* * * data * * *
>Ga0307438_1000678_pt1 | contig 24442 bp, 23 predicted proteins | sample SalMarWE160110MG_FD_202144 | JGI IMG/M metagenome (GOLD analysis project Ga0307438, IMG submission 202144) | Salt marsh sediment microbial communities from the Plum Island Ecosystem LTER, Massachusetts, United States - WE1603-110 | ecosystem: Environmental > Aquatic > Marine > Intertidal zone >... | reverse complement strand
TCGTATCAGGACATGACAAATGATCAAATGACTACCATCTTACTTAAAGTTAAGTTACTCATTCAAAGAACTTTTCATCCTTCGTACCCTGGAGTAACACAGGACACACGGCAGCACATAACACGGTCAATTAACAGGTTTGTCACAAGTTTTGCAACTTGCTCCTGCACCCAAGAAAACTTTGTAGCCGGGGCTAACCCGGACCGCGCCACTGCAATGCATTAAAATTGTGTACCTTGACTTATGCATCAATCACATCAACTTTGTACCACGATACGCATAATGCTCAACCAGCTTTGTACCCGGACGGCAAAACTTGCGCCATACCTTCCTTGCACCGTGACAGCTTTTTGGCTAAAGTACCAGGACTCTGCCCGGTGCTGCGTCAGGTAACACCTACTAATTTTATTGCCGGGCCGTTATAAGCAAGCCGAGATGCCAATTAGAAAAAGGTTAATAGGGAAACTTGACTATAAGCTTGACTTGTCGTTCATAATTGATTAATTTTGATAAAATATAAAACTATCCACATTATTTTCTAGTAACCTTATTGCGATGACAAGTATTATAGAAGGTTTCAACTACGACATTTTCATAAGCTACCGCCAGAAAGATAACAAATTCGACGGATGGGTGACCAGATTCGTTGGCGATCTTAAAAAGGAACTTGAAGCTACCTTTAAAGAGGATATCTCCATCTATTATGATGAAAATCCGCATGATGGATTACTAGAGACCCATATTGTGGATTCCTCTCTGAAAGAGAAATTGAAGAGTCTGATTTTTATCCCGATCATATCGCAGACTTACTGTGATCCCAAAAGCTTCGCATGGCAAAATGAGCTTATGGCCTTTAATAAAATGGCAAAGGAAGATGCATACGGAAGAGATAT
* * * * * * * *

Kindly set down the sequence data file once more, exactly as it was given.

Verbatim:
>Ga0307438_1000678_pt1 | contig 24442 bp, 23 predicted proteins | sample SalMarWE160110MG_FD_202144 | JGI IMG/M metagenome (GOLD analysis project Ga0307438, IMG submission 202144) | Salt marsh sediment microbial communities from the Plum Island Ecosystem LTER, Massachusetts, United States - WE1603-110 | ecosystem: Environmental > Aquatic > Marine > Intertidal zone >... | reverse complement strand
TCGTATCAGGACATGACAAATGATCAAATGACTACCATCTTACTTAAAGTTAAGTTACTCATTCAAAGAACTTTTCATCCTTCGTACCCTGGAGTAACACAGGACACACGGCAGCACATAACACGGTCAATTAACAGGTTTGTCACAAGTTTTGCAACTTGCTCCTGCACCCAAGAAAACTTTGTAGCCGGGGCTAACCCGGACCGCGCCACTGCAATGCATTAAAATTGTGTACCTTGACTTATGCATCAATCACATCAACTTTGTACCACGATACGCATAATGCTCAACCAGCTTTGTACCCGGACGGCAAAACTTGCGCCATACCTTCCTTGCACCGTGACAGCTTTTTGGCTAAAGTACCAGGACTCTGCCCGGTGCTGCGTCAGGTAACACCTACTAATTTTATTGCCGGGCCGTTATAAGCAAGCCGAGATGCCAATTAGAAAAAGGTTAATAGGGAAACTTGACTATAAGCTTGACTTGTCGTTCATAATTGATTAATTTTGATAAAATATAAAACTATCCACATTATTTTCTAGTAACCTTATTGCGATGACAAGTATTATAGAAGGTTTCAACTACGACATTTTCATAAGCTACCGCCAGAAAGATAACAAATTCGACGGATGGGTGACCAGATTCGTTGGCGATCTTAAAAAGGAACTTGAAGCTACCTTTAAAGAGGATATCTCCATCTATTATGATGAAAATCCGCATGATGGATTACTAGAGACCCATATTGTGGATTCCTCTCTGAAAGAGAAATTGAAGAGTCTGATTTTTATCCCGATCATATCGCAGACTTACTGTGATCCCAAAAGCTTCGCATGGCAAAATGAGCTTATGGCCTTTAATAAAATGGCAAAGGAAGATGCATACGGAAGAGATAT